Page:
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The Biggest Change in the Industry Since I Started API Evangelist

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The Biggest Change in the Industry Since I Started API Evangelist

Get the API Evangelist's perspective on the API industry's shift beyond startups, then back again, and what its future might look like.

· Integration Zone ·
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I am spending two days this week with the Capital One DevExchange team outside of Washington DC, and they’ve provided me with a list of questions for one of our sessions, which they will be recording for internal use. To prepare, I wanted to work through my thoughts, and make sure each of these answers was on the tip of my tongue–here is one of those questions, along with my thoughts.

The biggest change in the industry since I started doing API Evangelist in 2010 is who is doing APIs. In 2010, it was 95% startups doing APIs, with a handful of enterprise, and small businesses doing them. I’d say over the last couple years the biggest change is that this had spread beyond the startup community and is something we see across companies, organizations, institutions, and government agencies of all shapes and sizes. Granted, there are a variety when it comes to the level they are doing them, and the quality, but APIs are something that has been moving mainstream over the last seven years, and becoming more commonplace in many different industries.

In 2010, it was all about Twitter, Facebook, Amazon, and many of the API pioneers. This has been rapidly shifting to each wave of startups like Twilio, Stripe, Slack, and others. However, now, in 2017, I am seeing insurance companies, airlines, car companies, universities, cities, and federal agencies with API programs. I mean, c’mon, Capital One has an API program (wink, wink). While I still hold influence with each wave of API service providers looking to sell to the space, and many of the API startup providers, my main audience is folks on the frontline of the enterprise, and government agencies at all levels. I also have a growing number of people at higher educational institutions tuning into what I’m writing as they look to evolve their approach to technology. APIs were mainly a startup thing in 2010, and in 2017 it is about getting business done in a digital age thing.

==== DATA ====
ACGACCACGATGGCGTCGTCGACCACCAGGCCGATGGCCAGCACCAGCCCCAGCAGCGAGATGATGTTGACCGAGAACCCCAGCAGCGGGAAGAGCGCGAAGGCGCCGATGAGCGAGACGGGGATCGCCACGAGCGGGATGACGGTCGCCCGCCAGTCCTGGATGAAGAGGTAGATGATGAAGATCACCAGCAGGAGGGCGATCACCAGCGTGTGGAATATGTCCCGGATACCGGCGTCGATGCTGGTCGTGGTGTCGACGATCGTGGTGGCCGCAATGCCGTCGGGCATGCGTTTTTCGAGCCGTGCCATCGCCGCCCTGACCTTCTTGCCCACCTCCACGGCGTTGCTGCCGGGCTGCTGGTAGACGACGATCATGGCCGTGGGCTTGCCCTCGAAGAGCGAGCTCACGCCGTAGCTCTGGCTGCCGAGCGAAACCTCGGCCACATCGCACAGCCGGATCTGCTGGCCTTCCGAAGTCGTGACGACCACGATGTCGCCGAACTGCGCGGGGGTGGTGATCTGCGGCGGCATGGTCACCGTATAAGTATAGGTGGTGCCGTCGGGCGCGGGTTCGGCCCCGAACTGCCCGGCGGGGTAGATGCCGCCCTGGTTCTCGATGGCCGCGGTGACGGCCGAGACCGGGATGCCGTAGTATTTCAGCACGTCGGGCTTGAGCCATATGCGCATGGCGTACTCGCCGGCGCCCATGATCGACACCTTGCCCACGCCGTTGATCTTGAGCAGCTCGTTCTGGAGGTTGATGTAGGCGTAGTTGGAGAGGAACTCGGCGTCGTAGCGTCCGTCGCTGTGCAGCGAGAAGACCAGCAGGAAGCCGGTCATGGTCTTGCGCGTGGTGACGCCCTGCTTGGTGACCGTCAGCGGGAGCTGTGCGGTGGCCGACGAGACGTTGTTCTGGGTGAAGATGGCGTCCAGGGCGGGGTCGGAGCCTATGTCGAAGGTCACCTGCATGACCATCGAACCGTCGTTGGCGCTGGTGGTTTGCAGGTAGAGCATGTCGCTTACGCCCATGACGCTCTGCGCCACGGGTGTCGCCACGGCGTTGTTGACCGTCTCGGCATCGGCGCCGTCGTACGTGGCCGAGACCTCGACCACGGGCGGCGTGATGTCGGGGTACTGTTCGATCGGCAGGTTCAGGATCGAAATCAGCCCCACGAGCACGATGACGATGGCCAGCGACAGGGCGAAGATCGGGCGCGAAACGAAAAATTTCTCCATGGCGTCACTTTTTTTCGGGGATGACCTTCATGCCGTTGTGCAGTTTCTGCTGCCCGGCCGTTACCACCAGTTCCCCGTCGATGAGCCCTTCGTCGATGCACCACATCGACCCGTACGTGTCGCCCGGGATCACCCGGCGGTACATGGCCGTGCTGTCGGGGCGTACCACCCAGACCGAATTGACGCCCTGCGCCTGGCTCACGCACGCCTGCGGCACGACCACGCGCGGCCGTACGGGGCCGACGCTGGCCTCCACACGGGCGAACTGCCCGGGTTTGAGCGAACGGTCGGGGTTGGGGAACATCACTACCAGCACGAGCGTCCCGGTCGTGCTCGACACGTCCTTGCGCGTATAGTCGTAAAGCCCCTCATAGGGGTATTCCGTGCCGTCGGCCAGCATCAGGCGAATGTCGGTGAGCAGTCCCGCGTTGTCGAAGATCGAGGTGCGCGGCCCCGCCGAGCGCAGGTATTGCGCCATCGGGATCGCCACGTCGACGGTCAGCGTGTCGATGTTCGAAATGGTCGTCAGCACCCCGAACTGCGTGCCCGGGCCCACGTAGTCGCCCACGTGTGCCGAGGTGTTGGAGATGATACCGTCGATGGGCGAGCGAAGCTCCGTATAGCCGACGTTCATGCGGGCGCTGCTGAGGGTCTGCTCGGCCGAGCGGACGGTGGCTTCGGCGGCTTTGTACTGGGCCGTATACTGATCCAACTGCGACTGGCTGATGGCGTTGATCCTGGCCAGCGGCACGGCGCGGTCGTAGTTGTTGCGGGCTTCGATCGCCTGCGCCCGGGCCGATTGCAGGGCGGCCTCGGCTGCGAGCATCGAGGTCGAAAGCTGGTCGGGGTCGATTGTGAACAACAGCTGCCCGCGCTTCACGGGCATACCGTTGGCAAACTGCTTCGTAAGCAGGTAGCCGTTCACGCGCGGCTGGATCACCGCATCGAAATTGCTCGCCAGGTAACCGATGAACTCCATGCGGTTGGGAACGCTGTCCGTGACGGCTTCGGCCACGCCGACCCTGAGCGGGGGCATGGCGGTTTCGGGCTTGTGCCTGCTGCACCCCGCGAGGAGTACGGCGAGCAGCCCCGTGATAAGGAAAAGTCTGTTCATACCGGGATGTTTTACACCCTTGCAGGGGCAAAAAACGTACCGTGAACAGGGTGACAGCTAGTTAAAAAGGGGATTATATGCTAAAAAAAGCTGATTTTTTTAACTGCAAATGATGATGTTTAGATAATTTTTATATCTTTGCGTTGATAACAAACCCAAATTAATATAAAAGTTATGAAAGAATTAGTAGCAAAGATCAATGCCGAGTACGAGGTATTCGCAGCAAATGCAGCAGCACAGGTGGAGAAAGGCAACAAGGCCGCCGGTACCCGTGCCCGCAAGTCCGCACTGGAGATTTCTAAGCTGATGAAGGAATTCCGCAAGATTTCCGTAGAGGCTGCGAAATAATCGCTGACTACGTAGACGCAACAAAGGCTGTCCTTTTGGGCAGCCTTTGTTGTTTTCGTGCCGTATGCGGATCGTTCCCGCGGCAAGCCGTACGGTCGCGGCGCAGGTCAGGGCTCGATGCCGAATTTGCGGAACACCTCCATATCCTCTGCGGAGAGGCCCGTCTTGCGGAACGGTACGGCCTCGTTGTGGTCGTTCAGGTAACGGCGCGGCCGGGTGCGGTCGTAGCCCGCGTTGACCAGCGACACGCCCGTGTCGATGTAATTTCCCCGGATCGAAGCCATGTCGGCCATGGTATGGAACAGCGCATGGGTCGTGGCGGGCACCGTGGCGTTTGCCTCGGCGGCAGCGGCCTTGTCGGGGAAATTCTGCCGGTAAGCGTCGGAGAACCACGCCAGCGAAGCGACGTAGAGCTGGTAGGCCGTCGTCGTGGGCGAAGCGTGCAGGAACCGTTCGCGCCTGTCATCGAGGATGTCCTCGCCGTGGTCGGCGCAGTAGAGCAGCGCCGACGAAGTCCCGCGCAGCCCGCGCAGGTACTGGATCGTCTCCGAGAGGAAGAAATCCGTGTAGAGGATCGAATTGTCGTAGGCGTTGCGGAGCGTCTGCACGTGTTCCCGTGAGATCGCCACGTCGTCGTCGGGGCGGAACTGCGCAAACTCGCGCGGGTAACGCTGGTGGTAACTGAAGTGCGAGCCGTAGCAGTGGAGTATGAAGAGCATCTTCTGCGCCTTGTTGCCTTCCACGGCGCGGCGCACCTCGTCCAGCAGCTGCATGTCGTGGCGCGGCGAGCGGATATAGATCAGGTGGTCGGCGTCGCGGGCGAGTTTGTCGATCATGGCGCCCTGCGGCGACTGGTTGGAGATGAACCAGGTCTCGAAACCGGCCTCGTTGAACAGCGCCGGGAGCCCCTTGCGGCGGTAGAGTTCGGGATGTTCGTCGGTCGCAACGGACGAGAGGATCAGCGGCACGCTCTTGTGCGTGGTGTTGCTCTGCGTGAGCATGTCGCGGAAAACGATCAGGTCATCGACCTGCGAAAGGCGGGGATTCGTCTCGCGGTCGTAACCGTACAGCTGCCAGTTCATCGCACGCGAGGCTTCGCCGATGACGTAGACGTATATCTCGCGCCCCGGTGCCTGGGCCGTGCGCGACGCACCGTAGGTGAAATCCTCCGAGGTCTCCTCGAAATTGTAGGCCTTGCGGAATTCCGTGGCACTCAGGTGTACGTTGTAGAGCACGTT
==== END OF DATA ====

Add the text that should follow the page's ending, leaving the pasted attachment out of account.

The technology of APIs is still expanding and we are seeing things push beyond just REST, and web APIs, but by far the biggest change has been more about the business of doing APIs, and more importantly sometimes, the politics of doing APIs. These are areas of the industry that are rapidly expanding and evolving as new people onboard with the concept of an API, and the opportunity for doing APIs. As we add new companies, organizations, institutions, agencies, and industries to API conversation, the technology of APIs hasn’t shifted too much, but the business and political landscape is flexing, shifting, and evolving at a pretty rapid pace, and it is something that isn’t always a good thing. Along with it comes privacy, security, financial, and other challenges that will only get worse if there isn’t more discussion and collective investment.

The shift I’ve seen between 2010 and 2017, feels a lot like the change I witnessed from 1995 to 2002 with the web, but this time it’s more than just about websites, it is also about mobile applications, devices, conversational interfaces, automation, and much more. Honestly, it is simply just the next evolution of the web, where there are significantly more channels for operating on than just a browser, and there is a growing amount of digital assets being distributed via the web beyond just text, and images. Video has picked up speed, voice and audio are finally maturing, and algorithms, machine learning, and artificial intelligence are seeing a significant uptick. While all of these areas will have their impact, the biggest changes will come from leading industries like healthcare, education, banking, transportation, and others going beyond just dipping their toes in the API space, but baking it into everything they do.

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Topics:
integration ,api ,startups

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